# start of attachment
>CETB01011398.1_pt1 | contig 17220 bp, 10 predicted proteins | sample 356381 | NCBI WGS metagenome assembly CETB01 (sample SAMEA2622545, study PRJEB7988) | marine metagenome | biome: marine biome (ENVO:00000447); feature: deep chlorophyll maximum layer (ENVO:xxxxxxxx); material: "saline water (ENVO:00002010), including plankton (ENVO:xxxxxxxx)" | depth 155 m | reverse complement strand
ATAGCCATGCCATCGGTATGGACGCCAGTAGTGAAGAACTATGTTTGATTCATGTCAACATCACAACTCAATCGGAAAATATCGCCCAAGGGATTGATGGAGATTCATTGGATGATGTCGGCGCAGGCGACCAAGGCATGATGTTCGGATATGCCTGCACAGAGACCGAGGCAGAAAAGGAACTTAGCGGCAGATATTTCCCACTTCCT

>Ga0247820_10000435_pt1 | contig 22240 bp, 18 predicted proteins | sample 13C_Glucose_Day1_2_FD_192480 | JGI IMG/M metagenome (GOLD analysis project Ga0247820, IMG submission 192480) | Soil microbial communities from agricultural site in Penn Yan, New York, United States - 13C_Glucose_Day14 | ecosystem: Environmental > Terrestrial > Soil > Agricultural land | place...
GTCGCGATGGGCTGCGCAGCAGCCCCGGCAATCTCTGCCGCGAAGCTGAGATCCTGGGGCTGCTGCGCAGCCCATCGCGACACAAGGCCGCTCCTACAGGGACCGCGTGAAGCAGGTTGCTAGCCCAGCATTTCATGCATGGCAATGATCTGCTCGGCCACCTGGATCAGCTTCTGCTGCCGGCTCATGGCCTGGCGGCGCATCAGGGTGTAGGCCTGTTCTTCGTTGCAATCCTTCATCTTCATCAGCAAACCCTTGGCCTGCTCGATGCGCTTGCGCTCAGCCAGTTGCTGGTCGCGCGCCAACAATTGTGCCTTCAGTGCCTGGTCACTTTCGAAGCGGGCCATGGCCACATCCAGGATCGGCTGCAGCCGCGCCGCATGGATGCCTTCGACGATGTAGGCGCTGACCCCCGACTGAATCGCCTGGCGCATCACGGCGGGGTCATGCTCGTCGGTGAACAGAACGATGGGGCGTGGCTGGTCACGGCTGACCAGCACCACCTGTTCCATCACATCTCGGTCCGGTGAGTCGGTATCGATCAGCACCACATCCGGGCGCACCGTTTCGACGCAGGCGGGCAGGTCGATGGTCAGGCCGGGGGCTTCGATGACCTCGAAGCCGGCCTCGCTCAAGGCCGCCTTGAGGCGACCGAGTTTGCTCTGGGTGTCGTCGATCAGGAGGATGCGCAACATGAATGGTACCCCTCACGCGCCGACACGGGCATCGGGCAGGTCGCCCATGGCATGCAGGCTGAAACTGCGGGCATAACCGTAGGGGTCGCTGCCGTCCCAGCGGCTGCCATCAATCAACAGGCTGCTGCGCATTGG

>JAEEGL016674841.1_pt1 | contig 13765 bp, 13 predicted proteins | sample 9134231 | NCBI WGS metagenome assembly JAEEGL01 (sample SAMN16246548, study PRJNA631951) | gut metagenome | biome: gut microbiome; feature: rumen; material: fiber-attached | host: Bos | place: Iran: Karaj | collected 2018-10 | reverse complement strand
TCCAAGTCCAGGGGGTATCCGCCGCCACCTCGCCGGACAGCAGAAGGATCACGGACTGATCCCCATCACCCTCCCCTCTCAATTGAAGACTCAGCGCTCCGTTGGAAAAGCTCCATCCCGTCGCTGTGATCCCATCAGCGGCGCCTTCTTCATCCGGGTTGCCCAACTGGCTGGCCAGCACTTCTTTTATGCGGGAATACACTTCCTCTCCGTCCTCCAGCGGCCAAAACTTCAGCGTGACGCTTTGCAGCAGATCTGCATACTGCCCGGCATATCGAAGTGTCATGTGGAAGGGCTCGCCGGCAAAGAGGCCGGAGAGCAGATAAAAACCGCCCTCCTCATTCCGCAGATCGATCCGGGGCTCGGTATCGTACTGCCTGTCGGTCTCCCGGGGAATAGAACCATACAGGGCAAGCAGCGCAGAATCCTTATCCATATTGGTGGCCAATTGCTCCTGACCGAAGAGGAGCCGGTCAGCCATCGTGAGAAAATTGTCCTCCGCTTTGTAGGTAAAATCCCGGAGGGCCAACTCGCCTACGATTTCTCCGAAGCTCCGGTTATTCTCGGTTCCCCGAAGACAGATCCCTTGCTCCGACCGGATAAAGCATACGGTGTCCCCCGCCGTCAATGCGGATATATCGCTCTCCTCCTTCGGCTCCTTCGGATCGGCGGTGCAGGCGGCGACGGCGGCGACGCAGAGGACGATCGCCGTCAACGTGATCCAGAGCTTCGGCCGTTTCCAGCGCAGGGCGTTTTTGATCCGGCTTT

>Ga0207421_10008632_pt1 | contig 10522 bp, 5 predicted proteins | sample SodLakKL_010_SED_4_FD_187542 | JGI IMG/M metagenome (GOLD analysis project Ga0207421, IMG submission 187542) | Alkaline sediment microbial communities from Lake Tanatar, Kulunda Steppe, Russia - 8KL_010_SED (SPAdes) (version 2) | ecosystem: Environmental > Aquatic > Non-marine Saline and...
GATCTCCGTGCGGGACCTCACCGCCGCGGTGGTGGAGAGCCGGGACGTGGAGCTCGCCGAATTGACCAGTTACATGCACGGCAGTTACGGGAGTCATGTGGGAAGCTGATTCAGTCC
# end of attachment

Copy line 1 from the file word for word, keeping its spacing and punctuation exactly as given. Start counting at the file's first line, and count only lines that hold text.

>CETB01011398.1_pt1 | contig 17220 bp, 10 predicted proteins | sample 356381 | NCBI WGS metagenome assembly CETB01 (sample SAMEA2622545, study PRJEB7988) | marine metagenome | biome: marine biome (ENVO:00000447); feature: deep chlorophyll maximum layer (ENVO:xxxxxxxx); material: "saline water (ENVO:00002010), including plankton (ENVO:xxxxxxxx)" | depth 155 m | reverse complement strand